This is 2018. We are now amidst wearable technology, electric cars that seem to be breaking the laws of physics, and autonomous applications that are smart enough to drive just about any car. Now, I understand not everyone would have heard of this application so let me elaborate. Up to this point, cars produced by various motor companies such as Tesla, Mercedes, and BMW have come with various sensors and electric motors in order to allow it to drive itself on the highways. If the car you purchased had a self-driving mode, great. Otherwise, you’re out of luck until you are able to buy yourself the next greatest self-driving vehicle. However, an American hacker-turned-developer by the name of GeoHot (George Hotz) has launched an open-sourced product called OpenPilot. As long has your vehicle comes standard with Adaptive Cruise Control (ACC) and Lane Keep Assist System (LKAS), your vehicle too can drive itself.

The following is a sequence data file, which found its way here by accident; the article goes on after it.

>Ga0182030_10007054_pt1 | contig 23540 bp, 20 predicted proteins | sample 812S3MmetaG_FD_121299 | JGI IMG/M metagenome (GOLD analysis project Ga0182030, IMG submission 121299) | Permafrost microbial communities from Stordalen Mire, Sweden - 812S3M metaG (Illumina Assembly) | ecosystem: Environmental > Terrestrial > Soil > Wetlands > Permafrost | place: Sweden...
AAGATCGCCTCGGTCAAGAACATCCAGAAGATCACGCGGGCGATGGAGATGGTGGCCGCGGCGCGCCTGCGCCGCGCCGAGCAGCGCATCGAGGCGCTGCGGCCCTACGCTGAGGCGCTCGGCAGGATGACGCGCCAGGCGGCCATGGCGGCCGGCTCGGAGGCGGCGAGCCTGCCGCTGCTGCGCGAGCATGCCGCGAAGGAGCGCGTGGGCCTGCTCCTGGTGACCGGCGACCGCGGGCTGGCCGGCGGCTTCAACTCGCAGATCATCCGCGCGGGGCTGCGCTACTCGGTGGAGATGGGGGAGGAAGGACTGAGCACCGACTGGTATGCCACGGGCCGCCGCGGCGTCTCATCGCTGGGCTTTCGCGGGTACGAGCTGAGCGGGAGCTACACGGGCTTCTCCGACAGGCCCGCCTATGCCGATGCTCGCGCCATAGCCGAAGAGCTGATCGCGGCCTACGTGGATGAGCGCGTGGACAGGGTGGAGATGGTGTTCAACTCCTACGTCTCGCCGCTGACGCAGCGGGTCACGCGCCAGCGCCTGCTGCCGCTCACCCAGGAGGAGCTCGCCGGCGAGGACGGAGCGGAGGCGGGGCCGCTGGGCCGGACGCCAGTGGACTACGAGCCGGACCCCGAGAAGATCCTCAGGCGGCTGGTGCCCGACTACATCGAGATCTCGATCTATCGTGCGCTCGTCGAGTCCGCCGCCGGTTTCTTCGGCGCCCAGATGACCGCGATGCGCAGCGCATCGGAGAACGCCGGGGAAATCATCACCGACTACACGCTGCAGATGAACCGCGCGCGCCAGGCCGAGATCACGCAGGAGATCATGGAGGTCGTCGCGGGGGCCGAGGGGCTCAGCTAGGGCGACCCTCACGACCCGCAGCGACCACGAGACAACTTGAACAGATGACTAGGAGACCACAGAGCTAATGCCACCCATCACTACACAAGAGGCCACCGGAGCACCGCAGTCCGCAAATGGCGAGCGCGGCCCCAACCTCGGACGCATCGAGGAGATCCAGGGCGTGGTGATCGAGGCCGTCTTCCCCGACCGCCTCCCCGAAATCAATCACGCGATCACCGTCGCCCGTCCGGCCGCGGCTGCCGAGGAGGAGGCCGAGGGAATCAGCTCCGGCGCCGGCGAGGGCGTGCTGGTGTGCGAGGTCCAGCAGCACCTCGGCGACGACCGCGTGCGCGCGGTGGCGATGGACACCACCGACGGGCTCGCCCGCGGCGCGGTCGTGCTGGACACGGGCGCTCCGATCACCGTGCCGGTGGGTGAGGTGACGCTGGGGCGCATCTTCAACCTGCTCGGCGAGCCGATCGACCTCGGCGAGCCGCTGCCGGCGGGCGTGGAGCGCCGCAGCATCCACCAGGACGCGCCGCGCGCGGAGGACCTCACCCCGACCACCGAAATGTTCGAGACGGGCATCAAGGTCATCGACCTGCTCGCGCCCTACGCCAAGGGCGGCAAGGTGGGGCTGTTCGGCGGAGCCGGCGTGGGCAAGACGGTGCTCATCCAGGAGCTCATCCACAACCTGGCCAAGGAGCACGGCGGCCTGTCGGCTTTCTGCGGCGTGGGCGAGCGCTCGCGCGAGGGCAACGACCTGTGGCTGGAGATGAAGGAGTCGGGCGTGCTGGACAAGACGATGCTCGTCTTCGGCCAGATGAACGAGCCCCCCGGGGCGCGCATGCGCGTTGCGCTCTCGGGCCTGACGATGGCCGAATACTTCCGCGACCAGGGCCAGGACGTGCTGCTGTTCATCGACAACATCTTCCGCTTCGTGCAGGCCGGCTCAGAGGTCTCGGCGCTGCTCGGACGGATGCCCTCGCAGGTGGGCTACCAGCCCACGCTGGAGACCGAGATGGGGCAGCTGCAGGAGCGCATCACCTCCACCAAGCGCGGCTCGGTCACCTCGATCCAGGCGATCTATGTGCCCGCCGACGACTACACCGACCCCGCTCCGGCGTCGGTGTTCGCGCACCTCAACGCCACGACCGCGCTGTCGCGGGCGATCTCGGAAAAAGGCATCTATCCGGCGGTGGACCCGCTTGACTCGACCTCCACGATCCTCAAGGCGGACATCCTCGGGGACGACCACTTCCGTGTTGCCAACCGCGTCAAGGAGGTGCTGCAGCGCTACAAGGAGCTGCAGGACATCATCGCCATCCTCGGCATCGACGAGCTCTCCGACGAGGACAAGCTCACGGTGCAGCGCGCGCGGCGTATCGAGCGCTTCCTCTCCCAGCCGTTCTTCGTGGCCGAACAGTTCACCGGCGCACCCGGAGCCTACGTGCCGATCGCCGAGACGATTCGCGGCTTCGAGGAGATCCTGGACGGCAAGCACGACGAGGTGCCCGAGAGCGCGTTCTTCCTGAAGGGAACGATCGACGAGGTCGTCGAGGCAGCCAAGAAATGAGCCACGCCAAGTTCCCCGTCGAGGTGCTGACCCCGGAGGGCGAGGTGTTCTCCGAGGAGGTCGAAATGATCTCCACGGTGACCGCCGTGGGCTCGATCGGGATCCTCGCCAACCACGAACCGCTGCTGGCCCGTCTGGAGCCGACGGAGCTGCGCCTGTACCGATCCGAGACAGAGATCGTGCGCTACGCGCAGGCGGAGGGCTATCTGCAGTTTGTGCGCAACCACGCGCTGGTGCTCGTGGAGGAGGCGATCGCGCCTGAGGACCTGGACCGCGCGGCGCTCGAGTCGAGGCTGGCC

George Hotz is an ingenious man; he was the first one to jailbreak an iPhone at the young age of 17, and has a hacking-rapsheet longer than the list of Tesla Model 3’s on backorder. GeoHot has since created a company called that has released an open sourced code via gitHub (an online platform through which programmers are able to share codes). With those codes and a few hardware parts will enable anyone to convert their dumb commuter into a smarter piece of technology that will improve countless people’s lives. The idea with the application is simple. The OpenPilot system taps into the vehicle’s pre-existing ACC and LKAS sensors, and it will combine the information it receives in conjunction with a aftermarket installed camera to accelerate/decelerate and steer the vehicle within the highway lanes. Well, that is with the assumption that the user is capable of adjusting some of the codes in order to implement it to his vehicle accordingly.